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Evaluation of 'Mothers of Rotterdam' program: Care for highly vulnerable pregnant women in the home environment

- candidate number26861
- NTR NumberNTR6271
- ISRCTNISRCTN no longer applicable
- Date ISRCTN created
- date ISRCTN requested
- Date Registered NTR10-mrt-2017
- Secondary IDsMEC-2016-012  Research Ethics Committee of the Erasmus Medical
- Public TitleEvaluation of 'Mothers of Rotterdam' program: Care for highly vulnerable pregnant women in the home environment
- Scientific TitleEvaluation of 'Mothers of Rotterdam' program: Care for highly vulnerable pregnant women in the home environment
- hypothesisBy providing more intensive social care to highly vulnerable pregnant women, the mother will be more self-sufficient, experiences less stress and the child will develop better, compared to highly vulnerable pregnant women receiving normal social care.
- Healt Condition(s) or Problem(s) studiedPregnancy, Vulnerabilities, Development
- Inclusion criteria- pregnant women
- residing in the municipality of Rotterdam
- highly vulnerable as determined during a home visit
- Exclusion criteriaWomen who do not provide written consent and/or are not sufficiently skilled at understanding one of the provided languages are excluded from the study.
- mec approval receivedyes
- multicenter trialno
- randomisedno
- groupParallel
- Type2 or more arms, non-randomized
- Studytypeobservational
- planned startdate 4-jan-2016
- planned closingdate31-dec-2019
- Target number of participants1122
- InterventionsSpecific Social Care (SSC) is a newly developed program, which aims to provide care to the mother (to be) during pregnancy, and will last up to the second birthday of the child. ). In general, the program is divided into three main phases: 1) resolving the acute crisis situation, by taking over control; 2) creating ideal circumstances for a safe mother-child attachment, by working together with the mother; and 3) developing parenting skills in the mother, while paying attention to the child’s development, and stimulating the mother to actively participate in society, by letting mother act autonomously. SSC not only focusses on the problems in the social domain, but also pays attention to potential problems in the medical domain. The care providers promote a healthy lifestyle as well as regular visits to the obstetric professional during pregnancy, and visits to a general practitioner or specialist when medical complaints exist. Also, they encourage mothers to regularly visit the Preventive Child Health Care (PCHC) centers for the monitoring of health and development of the child. By doing so, the program aims to reduce avoidance of care and promote preventive health behavior.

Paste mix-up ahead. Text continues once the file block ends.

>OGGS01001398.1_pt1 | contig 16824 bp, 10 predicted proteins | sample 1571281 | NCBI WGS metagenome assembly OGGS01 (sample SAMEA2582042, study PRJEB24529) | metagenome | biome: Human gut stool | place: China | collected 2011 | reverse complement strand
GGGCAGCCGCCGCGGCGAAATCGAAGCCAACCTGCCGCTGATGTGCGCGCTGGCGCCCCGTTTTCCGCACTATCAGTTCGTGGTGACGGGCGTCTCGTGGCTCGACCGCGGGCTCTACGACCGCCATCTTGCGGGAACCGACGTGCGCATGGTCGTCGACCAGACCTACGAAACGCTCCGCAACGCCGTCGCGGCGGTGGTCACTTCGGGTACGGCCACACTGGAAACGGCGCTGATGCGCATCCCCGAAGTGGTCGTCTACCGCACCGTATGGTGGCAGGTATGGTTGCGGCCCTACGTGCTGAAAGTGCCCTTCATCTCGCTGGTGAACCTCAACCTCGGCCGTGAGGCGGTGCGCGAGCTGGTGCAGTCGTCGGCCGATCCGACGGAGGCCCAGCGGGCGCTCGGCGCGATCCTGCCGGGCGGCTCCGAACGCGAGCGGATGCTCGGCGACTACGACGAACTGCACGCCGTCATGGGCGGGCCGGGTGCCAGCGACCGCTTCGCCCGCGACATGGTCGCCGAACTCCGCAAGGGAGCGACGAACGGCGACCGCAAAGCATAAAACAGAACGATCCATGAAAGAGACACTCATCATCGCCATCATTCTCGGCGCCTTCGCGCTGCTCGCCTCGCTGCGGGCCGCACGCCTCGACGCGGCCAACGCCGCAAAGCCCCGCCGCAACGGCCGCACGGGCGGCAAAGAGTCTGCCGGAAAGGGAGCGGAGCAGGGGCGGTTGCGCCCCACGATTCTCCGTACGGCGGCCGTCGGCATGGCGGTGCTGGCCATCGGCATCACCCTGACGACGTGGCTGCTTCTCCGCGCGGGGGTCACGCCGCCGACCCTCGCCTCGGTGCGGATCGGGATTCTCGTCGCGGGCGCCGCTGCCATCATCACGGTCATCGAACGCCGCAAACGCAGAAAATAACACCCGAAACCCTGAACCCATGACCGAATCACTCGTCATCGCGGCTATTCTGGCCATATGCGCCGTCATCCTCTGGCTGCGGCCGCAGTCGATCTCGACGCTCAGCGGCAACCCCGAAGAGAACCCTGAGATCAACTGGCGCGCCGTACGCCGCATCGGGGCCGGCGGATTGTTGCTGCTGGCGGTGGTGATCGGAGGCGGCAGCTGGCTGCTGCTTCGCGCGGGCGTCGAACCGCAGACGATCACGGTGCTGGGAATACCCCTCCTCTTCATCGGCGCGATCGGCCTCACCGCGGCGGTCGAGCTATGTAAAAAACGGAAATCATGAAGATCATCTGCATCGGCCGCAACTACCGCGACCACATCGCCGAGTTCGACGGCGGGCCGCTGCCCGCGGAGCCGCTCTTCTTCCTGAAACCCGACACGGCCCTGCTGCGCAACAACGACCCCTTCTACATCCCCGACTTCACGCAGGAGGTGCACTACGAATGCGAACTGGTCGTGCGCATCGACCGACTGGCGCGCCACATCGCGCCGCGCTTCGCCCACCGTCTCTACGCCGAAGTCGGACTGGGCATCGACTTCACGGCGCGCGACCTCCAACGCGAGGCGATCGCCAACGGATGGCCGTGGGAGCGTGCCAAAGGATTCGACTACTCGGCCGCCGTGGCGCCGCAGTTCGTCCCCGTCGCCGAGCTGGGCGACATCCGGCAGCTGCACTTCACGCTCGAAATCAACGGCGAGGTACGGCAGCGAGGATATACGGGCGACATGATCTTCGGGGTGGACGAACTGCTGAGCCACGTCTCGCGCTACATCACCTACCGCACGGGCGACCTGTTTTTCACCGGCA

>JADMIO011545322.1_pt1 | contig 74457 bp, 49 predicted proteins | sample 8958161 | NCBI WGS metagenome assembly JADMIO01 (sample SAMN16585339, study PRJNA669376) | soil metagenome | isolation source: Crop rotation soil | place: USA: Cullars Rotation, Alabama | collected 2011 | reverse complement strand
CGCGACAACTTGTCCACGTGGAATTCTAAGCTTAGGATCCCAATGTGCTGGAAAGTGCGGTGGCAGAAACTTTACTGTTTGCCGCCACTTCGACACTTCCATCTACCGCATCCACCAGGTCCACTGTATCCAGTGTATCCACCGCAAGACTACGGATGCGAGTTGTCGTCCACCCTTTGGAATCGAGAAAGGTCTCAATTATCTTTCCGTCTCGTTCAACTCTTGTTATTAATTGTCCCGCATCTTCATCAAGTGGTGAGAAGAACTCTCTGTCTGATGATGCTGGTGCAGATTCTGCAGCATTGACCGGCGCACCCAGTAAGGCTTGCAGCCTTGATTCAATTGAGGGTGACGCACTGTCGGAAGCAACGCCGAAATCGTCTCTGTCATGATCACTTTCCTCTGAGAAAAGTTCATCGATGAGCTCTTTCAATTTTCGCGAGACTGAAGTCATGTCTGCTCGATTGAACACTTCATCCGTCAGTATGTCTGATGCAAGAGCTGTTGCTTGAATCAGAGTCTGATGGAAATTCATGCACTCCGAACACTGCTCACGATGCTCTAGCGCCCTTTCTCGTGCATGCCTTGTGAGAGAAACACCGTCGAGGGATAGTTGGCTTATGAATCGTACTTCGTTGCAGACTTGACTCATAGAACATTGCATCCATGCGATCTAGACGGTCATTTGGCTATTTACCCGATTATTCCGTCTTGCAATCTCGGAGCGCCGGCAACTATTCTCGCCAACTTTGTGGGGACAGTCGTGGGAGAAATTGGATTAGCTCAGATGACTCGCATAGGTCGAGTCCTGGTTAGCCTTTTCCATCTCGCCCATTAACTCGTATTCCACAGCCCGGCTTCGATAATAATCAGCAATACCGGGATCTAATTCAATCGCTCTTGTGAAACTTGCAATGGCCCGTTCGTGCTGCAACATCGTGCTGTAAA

The intensity of SSC is high at the start (two home visits a week) and deceases over time (one home visit every two weeks). Care is provided by a team of social service professionals and low-professionals (interns in their last year of study). By using these low-professionals, the costs for this intensive social care program can be reduced, while the professionals keep oversight on the mother, the intern, and the provided care. Furthermore, low-professionals might be perceived as less threatening by the mother, resulting in more trust between mother and care provider.